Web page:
It’s the end of another school year, and for a growing number of African-American kids, it will be their last outside the home.
Nationwide, more and more families are choosing to home school their children each year, and the fastest growing segment of the home school movement is African-Americans, experts say. Some 220,000 black children are home-schooled, according to one estimate.
“Each one of them has excelled so much, and I can see it,” Kisha Hayes, of Baton Rouge, La., says of her three children, whom she began home-schooling five years ago. “I can see the difference in their learning.”
Alkinee Jackson, also of Baton Rouge, began home-schooling her five children after she and her husband saw the attitude and behavior of their oldest son, Alante, worsen. He was only in second grade.
“If we allowed him to continue to be there and be influenced, by the time he reached high school he’d already be gone; and we know where he’d end up,” Jackson said.
Nationwide, home-schooling grew from 1.7 percent of the school-age population in 1999 to 2.9 percent in 2007, according to the U.S. Department of Education. The total number of kids being home-schooled has more than doubled since 1999 to more than two million, according to estimates. Some 220,000 of those students are African-American, according to The National Home Education Research Institute.
George Noblit, an education sociologist at the University of North Carolina at Chapel Hill, said African-American parents increasingly turn to home-schooling to protect their children from drugs and bullying, as well as to ensure the kids get more individualized instruction.
“For African Americans, the current state of education is actually not one that is conducive to kids learning,” Noblit told FoxNews.com. “More and more kids end up not being served well. African Americans are positively saying, ‘It’s time to find a better educational situation.’”
Hayes, who calls her classroom the “Hayes Homeschool Academy,” said she and her husband are able to spend the kind of one-on-one time with their kids that school teachers couldn’t. They can also emphasize subjects they believe public schools don’t, including religion and African-American history.
“We’re able to focus on black history a little bit more than I think public schools would give it,” said Hayes, who moved from San Bernadino, Calif., five years ago. “We’re actually able to learn the things we want to learn, whatever that might be, and I think that would go with any nationality.”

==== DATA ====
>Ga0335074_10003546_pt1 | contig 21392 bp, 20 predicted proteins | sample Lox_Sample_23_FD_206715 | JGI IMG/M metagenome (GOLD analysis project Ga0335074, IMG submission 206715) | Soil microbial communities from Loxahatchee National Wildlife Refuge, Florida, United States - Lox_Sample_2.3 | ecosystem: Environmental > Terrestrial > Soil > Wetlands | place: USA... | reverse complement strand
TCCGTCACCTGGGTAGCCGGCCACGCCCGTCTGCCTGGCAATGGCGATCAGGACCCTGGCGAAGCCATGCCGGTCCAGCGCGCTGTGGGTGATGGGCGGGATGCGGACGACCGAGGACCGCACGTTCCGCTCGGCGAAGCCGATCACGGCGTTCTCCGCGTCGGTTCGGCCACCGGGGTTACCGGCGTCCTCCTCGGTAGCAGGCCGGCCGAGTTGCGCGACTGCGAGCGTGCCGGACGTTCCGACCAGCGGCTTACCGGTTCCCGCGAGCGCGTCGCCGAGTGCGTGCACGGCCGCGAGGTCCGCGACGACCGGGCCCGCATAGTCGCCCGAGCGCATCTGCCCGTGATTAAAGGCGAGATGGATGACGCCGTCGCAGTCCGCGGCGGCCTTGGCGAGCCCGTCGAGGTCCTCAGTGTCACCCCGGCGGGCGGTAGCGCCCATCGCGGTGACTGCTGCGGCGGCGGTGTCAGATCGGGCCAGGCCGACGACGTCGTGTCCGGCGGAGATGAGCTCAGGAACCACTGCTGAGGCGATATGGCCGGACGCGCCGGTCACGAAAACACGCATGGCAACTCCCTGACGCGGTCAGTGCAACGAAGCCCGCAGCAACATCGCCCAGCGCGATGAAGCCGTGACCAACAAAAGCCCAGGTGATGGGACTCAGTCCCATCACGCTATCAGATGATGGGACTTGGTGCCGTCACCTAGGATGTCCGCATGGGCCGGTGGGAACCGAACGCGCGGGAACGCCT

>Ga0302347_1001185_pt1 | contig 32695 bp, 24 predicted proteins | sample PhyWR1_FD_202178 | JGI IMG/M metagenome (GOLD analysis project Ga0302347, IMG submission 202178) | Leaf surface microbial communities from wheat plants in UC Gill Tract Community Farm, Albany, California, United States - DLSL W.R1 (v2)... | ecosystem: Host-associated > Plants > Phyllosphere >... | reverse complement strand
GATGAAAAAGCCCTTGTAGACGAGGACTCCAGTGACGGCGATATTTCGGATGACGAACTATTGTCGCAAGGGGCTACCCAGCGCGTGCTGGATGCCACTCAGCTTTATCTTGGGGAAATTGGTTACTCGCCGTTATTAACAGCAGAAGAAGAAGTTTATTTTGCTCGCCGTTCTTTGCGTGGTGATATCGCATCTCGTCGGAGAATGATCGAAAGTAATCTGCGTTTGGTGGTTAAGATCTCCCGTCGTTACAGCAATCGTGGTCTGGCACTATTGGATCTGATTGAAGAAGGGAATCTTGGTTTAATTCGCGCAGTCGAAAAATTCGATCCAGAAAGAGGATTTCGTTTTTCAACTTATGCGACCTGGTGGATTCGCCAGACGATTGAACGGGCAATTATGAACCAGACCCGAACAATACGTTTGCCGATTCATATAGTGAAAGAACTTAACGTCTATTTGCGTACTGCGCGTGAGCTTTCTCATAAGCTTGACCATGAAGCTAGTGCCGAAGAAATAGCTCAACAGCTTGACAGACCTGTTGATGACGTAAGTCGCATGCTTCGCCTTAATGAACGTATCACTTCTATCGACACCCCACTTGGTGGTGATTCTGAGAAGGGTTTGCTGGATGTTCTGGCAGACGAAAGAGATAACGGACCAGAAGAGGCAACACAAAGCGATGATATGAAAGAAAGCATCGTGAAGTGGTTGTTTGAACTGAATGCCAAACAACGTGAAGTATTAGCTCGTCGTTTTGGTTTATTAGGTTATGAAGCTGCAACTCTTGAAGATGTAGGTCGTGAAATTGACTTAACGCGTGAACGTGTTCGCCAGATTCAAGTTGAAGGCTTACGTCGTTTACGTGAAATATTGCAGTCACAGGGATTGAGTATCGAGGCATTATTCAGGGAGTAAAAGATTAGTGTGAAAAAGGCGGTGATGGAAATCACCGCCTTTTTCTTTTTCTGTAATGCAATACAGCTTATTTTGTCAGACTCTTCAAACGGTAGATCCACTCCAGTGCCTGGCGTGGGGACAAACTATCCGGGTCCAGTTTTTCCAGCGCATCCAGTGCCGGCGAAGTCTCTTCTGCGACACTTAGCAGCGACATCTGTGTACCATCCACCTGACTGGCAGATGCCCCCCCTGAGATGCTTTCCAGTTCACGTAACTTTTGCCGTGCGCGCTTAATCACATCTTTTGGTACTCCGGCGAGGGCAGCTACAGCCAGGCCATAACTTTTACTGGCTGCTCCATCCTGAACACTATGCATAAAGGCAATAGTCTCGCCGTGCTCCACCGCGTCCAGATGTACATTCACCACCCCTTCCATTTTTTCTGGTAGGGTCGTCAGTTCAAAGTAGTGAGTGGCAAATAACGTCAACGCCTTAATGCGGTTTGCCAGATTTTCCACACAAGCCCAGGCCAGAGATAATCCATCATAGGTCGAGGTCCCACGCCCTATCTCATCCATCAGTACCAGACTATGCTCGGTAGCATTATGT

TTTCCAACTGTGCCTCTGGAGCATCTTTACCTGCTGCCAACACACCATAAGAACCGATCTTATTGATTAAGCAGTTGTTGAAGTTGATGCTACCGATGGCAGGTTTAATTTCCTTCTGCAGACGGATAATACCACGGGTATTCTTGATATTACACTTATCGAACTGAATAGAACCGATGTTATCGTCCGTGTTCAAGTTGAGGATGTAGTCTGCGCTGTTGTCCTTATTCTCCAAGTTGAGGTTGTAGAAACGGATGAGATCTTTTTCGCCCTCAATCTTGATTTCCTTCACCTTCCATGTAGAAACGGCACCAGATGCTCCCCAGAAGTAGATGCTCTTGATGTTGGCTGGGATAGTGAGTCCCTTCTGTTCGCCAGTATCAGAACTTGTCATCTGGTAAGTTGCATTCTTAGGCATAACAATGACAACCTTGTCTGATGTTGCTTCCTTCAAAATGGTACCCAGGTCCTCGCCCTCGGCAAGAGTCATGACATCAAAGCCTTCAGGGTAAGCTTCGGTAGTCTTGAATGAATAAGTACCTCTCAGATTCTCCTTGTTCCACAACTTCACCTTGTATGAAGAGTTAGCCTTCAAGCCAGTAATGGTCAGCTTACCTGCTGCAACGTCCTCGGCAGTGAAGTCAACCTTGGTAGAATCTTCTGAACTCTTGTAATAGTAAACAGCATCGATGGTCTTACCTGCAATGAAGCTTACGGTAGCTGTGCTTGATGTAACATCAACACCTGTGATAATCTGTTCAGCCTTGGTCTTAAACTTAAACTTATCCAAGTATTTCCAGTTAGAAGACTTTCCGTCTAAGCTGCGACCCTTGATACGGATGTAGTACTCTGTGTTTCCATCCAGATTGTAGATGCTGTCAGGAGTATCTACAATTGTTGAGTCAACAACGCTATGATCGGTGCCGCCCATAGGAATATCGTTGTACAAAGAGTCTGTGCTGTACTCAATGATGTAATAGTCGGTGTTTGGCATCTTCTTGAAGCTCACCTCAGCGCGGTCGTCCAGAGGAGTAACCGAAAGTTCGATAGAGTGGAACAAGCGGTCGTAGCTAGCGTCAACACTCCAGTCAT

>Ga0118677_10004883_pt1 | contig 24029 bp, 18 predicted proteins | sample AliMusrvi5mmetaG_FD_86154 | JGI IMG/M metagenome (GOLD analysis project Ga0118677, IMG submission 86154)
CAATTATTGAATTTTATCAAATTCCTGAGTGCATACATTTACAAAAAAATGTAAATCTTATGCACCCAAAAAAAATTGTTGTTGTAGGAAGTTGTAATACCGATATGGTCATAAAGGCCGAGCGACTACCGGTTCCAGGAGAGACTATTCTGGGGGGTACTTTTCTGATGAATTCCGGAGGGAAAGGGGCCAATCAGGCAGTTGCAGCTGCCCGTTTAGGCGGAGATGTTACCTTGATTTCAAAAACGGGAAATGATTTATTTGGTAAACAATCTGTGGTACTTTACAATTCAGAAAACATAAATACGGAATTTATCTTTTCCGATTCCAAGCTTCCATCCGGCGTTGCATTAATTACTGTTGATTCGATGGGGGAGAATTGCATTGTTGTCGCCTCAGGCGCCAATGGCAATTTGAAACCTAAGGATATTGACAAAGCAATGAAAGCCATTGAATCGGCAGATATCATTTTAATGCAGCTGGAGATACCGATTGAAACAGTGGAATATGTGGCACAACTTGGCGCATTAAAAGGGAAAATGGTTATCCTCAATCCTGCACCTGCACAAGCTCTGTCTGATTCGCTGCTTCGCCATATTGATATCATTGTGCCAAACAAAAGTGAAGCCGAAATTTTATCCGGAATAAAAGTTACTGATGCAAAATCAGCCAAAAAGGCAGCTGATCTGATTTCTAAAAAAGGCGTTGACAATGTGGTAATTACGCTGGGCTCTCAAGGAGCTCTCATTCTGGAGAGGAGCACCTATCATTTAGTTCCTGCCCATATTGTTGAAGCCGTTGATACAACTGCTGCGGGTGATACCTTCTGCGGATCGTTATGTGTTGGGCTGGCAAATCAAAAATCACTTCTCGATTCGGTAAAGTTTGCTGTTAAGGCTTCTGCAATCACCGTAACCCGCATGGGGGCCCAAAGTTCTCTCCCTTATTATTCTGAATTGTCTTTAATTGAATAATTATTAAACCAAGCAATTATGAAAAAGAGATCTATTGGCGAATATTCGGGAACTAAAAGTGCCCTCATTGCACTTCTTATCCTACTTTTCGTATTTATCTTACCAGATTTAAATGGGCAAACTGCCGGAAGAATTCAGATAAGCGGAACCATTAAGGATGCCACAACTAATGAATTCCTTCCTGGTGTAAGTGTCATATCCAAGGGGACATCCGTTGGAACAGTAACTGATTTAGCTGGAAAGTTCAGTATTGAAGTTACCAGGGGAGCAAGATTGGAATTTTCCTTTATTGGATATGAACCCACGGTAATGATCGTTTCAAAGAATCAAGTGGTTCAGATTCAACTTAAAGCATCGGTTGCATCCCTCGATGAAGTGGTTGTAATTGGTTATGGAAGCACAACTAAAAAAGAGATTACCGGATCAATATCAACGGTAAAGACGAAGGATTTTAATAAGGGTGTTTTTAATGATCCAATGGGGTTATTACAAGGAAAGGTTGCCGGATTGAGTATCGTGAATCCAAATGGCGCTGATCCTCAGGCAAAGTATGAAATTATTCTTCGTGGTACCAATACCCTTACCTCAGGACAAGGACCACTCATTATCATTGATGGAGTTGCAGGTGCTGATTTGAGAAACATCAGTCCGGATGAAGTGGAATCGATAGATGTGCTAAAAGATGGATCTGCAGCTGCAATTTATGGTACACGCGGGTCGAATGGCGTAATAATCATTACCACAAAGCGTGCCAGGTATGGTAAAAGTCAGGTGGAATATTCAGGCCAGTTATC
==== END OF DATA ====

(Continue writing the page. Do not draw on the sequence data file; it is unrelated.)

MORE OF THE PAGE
While home school families do have some flexibility in what is taught, each state sets out certain standards and requirements that home schoolers are obligated to meet each year.
New York, for example, has some of the tightest regulations on home schooling, and maintains a very detailed list of what subjects must be taught and when. It also requires parents to file quarterly reports for each subject describing what was taught, how many hours were spent on it, and what grade the student received.
Texas, which has some of the friendliest home school laws in the country, only requires instruction on good citizenship, math, reading, spelling, and grammar.
Noblit expects the home-schooling trend to accelerate among African-Americans over the next decade.
"The African American community is building the networks and linking with white home schoolers,” he said. “Unless we figure out how to make the schools work for kids of color, we are going to see more and more people consider all of the options available to them.”
Now 15, Alante is preparing to graduate high school a year early. He’s taking a Chinese language course online, and deciding whether to major in engineering or medicine in college.
Kamal Hayes, who at age 16 is a five-year veteran of his mom’s “academy,” said home-schooling has worked out well for him, too.
“Nothing against public school,” he said, “but you’re not really missing out on anything.”